Norm Harsh presented a program on Nepal, a country in which his daughter Debbie and sonin-law Les Dornon are serving as missionaries. Norm was introduced by Jim Patmos.

Les was born in Japan where his parents were missionaries for 45 years. Debbie and Les met in the ninth grade. After graduating from Northwestern University Medical School, Les and Debbie were looking for a country to serve and they found Nepal.

Norm told us that Nepal is landlocked, by China to the north and India to the south. Nepal doesn’t like either of those countries so they set their clocks 15 minutes different from those two.

Nepal was a kingdom until 1990. It now is a democratic kingdom. Boys get more education than girls. There is not supposed to be a caste system, but there is. There is no begging on the streets, but there are cattle. Cattle are sacred to the Hindu nation.Nepal was a closed kingdom until 1951 when the borders were opened. Doctors came in first. Christianity was outlawed until 1990.Tansen is the town in which Debbie and Les work. It is 3,000-4,000 feet above sea level. You spend 90 percent of the time walking up or walking down in Tansen. A trip from Tansen to Kathmandu is 200 miles but takes 8-11 hours. People also drive on the wrong side of the road there.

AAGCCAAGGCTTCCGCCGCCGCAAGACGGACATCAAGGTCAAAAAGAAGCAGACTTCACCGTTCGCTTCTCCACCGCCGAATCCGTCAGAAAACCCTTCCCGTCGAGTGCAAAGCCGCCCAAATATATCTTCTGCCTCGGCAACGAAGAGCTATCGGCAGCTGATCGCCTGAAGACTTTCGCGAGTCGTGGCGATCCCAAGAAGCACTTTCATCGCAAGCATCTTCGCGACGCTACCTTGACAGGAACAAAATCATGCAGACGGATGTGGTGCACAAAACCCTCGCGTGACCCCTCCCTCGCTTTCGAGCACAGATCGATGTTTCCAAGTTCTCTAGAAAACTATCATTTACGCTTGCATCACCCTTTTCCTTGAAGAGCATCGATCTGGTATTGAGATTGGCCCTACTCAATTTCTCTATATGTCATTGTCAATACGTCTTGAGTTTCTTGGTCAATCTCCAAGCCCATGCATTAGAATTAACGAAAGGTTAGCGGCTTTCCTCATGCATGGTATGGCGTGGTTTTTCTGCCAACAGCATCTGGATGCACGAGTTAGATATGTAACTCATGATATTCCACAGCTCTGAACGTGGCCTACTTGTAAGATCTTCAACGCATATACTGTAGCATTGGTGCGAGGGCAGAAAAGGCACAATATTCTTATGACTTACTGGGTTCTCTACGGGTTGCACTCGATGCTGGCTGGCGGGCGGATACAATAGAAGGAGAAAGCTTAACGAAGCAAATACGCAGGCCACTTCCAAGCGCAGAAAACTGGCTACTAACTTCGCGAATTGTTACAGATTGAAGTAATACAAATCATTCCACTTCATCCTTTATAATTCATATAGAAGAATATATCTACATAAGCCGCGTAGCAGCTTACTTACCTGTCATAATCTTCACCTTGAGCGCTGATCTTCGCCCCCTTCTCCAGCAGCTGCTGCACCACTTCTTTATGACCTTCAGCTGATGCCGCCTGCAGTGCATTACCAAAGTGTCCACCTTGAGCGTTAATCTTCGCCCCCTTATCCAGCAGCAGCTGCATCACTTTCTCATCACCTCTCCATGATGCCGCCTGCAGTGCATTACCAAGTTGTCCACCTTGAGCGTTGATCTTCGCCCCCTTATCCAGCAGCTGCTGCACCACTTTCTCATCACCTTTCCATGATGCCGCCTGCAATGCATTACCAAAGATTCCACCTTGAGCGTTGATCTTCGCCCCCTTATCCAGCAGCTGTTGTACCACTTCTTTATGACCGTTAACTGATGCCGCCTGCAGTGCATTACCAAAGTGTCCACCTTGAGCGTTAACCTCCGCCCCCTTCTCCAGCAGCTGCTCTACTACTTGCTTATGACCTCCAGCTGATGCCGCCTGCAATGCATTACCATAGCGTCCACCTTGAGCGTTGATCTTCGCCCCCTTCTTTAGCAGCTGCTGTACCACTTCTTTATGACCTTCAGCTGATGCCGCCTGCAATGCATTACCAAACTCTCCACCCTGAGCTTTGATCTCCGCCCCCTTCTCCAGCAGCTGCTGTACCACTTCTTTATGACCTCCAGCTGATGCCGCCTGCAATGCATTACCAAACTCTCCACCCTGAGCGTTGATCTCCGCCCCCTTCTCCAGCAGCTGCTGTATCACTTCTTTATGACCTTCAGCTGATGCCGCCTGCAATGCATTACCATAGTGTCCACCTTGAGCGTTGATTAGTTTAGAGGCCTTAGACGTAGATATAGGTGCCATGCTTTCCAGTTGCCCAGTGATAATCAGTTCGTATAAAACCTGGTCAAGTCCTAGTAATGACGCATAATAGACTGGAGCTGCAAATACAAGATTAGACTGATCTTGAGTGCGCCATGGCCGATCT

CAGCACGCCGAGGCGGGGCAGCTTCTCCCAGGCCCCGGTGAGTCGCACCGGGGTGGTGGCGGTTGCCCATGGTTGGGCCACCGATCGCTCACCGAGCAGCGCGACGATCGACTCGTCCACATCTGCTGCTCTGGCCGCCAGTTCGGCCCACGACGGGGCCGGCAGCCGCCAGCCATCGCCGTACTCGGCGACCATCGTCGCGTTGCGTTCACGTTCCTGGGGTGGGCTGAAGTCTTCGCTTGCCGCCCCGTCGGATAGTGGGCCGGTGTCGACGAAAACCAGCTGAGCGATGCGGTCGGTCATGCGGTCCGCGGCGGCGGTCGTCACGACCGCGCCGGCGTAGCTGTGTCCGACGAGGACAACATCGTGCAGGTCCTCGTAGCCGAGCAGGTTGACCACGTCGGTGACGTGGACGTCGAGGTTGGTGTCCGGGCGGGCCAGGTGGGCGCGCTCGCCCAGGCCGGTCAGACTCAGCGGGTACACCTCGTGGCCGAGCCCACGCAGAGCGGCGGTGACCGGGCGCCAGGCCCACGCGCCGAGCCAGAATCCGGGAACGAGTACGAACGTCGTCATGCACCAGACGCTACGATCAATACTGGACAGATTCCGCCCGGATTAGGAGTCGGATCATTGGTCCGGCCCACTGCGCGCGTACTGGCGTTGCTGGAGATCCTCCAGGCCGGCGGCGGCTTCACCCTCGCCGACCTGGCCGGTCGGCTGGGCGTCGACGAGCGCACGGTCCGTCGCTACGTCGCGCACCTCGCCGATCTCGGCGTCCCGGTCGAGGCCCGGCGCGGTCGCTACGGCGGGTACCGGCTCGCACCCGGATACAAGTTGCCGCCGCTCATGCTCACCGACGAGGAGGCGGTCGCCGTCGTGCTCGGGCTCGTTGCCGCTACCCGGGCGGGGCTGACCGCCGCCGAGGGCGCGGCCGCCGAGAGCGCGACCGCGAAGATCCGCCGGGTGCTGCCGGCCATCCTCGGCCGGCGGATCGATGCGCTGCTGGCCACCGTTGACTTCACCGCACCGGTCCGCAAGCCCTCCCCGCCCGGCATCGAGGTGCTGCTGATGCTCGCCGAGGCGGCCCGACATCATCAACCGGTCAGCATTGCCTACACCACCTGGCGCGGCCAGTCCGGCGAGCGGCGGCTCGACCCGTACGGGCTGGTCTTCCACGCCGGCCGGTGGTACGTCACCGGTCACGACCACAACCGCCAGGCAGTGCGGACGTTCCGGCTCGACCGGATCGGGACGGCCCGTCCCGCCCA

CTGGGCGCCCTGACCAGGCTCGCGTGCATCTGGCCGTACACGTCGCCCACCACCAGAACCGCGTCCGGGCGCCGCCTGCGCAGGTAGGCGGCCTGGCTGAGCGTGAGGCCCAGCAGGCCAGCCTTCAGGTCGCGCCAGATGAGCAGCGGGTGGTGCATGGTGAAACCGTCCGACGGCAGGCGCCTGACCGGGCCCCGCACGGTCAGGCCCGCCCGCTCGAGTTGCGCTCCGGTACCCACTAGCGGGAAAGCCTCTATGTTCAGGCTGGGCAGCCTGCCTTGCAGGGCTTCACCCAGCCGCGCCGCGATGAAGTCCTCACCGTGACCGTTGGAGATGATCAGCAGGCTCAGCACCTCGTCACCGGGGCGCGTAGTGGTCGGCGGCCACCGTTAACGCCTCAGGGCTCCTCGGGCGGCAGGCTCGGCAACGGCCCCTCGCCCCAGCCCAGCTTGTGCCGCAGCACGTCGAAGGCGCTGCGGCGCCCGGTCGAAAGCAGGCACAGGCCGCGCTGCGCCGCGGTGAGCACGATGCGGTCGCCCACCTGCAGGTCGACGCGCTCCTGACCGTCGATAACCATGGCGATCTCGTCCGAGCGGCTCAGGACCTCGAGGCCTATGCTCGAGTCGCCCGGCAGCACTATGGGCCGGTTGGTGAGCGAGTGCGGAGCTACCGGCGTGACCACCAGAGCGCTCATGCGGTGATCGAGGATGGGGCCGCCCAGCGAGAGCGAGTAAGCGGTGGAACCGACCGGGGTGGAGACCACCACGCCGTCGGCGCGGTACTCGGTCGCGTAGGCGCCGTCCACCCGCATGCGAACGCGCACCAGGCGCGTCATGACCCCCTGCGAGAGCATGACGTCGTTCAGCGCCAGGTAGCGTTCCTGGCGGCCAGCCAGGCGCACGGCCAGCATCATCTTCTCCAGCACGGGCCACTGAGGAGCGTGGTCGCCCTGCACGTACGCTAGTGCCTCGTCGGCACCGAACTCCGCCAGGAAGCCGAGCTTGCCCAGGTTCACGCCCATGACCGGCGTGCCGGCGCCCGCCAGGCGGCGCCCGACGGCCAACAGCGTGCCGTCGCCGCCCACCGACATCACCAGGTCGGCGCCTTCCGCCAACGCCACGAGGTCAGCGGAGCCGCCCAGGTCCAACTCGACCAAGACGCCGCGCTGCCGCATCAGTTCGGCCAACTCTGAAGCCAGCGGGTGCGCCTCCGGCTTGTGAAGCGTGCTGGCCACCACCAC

Debbie and Les work through the Board of Global Ministries of the United Methodist Church, although you have to have something other than religion to get into and work in the country, so officially they are part of the United Mission to Nepal.

Les is in charge of the Tansen United Mission Hospital. They treat 14,000 people per year in the emergency room there. Norm relayed a sad/happy story about a girl who was treated there.If you are interested in donating to their efforts, you may do so at contact number 13421A at the hospital at